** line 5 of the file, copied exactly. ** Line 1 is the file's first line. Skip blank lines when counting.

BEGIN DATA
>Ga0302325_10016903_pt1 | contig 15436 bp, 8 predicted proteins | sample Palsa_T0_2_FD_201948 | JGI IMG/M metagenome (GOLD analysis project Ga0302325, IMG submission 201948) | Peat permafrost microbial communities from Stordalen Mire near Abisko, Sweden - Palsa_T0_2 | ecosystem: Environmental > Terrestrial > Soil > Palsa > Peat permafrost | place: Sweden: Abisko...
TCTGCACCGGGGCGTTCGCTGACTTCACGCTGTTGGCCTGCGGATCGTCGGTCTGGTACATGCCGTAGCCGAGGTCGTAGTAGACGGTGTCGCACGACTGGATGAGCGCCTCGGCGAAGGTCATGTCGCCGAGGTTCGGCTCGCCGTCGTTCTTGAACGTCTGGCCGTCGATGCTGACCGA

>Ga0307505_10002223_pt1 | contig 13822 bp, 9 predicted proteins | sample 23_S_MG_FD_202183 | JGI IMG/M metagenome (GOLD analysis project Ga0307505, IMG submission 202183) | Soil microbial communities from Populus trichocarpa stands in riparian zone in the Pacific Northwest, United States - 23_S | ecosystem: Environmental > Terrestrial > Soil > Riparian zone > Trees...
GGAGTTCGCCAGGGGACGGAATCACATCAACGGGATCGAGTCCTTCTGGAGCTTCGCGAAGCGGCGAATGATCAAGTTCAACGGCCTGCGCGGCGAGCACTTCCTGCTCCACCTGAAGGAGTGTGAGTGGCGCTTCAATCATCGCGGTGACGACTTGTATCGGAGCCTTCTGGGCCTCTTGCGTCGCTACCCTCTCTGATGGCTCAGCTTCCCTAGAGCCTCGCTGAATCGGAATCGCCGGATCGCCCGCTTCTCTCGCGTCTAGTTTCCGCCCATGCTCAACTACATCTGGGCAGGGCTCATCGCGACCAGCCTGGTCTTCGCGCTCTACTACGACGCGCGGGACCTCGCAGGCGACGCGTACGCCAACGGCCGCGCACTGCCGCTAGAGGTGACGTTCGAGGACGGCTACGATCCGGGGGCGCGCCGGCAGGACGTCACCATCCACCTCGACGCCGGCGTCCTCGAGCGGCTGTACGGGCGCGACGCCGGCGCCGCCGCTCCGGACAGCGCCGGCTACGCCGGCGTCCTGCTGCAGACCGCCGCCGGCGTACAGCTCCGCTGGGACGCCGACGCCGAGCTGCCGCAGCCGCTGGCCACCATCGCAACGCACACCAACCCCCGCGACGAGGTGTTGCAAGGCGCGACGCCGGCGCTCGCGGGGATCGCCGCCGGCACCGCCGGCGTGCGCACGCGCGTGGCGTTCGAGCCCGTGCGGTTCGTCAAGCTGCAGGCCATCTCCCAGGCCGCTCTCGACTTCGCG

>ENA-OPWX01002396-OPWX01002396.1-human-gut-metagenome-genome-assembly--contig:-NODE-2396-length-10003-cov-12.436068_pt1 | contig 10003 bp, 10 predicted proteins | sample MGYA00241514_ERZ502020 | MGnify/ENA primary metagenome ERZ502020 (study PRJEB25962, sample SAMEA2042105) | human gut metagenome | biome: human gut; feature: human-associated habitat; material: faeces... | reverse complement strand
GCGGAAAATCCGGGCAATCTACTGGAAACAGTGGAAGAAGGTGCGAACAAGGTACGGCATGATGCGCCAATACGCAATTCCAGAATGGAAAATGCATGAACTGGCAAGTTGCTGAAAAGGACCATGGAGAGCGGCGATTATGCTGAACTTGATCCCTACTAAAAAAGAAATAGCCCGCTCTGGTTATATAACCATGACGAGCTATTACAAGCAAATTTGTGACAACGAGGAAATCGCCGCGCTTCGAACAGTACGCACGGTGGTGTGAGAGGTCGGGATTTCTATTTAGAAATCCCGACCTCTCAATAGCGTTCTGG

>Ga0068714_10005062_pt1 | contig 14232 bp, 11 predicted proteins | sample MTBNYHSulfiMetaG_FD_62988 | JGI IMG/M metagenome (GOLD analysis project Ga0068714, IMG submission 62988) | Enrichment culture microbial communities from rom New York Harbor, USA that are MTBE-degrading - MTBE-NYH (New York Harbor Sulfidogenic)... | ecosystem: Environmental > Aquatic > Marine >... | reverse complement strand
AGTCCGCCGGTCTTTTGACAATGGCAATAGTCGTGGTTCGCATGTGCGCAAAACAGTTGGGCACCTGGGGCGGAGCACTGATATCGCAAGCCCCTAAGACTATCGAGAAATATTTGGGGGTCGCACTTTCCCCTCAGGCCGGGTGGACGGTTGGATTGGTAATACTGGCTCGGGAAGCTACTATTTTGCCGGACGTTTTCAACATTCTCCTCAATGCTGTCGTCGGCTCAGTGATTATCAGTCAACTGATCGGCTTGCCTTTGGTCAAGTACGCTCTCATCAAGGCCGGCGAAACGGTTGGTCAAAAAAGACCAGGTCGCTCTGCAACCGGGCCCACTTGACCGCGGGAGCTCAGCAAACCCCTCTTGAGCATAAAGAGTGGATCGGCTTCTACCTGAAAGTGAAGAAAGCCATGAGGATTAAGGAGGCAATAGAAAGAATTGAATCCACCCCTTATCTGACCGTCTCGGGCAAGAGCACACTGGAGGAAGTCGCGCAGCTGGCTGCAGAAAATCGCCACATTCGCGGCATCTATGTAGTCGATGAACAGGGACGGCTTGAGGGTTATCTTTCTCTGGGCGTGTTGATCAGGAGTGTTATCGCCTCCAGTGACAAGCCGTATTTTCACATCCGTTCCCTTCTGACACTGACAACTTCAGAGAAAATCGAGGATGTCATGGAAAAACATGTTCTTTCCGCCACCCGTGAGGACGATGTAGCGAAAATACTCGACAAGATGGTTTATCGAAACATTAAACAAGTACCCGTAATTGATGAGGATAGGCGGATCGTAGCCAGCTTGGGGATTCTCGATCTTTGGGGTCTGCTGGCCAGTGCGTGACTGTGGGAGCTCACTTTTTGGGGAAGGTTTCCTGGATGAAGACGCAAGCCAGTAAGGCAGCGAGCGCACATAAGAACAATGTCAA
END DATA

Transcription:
>ENA-OPWX01002396-OPWX01002396.1-human-gut-metagenome-genome-assembly--contig:-NODE-2396-length-10003-cov-12.436068_pt1 | contig 10003 bp, 10 predicted proteins | sample MGYA00241514_ERZ502020 | MGnify/ENA primary metagenome ERZ502020 (study PRJEB25962, sample SAMEA2042105) | human gut metagenome | biome: human gut; feature: human-associated habitat; material: faeces... | reverse complement strand